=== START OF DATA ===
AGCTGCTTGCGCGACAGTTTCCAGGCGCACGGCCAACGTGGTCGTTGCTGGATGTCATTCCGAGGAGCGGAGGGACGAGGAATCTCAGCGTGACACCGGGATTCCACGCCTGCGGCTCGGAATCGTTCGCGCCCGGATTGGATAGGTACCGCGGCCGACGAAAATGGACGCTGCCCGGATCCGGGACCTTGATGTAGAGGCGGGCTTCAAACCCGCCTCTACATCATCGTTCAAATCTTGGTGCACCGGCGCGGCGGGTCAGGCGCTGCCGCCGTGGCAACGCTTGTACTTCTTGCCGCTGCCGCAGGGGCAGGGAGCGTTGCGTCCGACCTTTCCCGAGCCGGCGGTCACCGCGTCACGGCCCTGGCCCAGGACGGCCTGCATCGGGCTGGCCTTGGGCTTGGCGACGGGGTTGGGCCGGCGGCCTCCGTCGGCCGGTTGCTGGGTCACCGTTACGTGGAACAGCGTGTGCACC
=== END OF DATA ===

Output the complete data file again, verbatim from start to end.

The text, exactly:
AGCTGCTTGCGCGACAGTTTCCAGGCGCACGGCCAACGTGGTCGTTGCTGGATGTCATTCCGAGGAGCGGAGGGACGAGGAATCTCAGCGTGACACCGGGATTCCACGCCTGCGGCTCGGAATCGTTCGCGCCCGGATTGGATAGGTACCGCGGCCGACGAAAATGGACGCTGCCCGGATCCGGGACCTTGATGTAGAGGCGGGCTTCAAACCCGCCTCTACATCATCGTTCAAATCTTGGTGCACCGGCGCGGCGGGTCAGGCGCTGCCGCCGTGGCAACGCTTGTACTTCTTGCCGCTGCCGCAGGGGCAGGGAGCGTTGCGTCCGACCTTTCCCGAGCCGGCGGTCACCGCGTCACGGCCCTGGCCCAGGACGGCCTGCATCGGGCTGGCCTTGGGCTTGGCGACGGGGTTGGGCCGGCGGCCTCCGTCGGCCGGTTGCTGGGTCACCGTTACGTGGAACAGCGTGTGCACC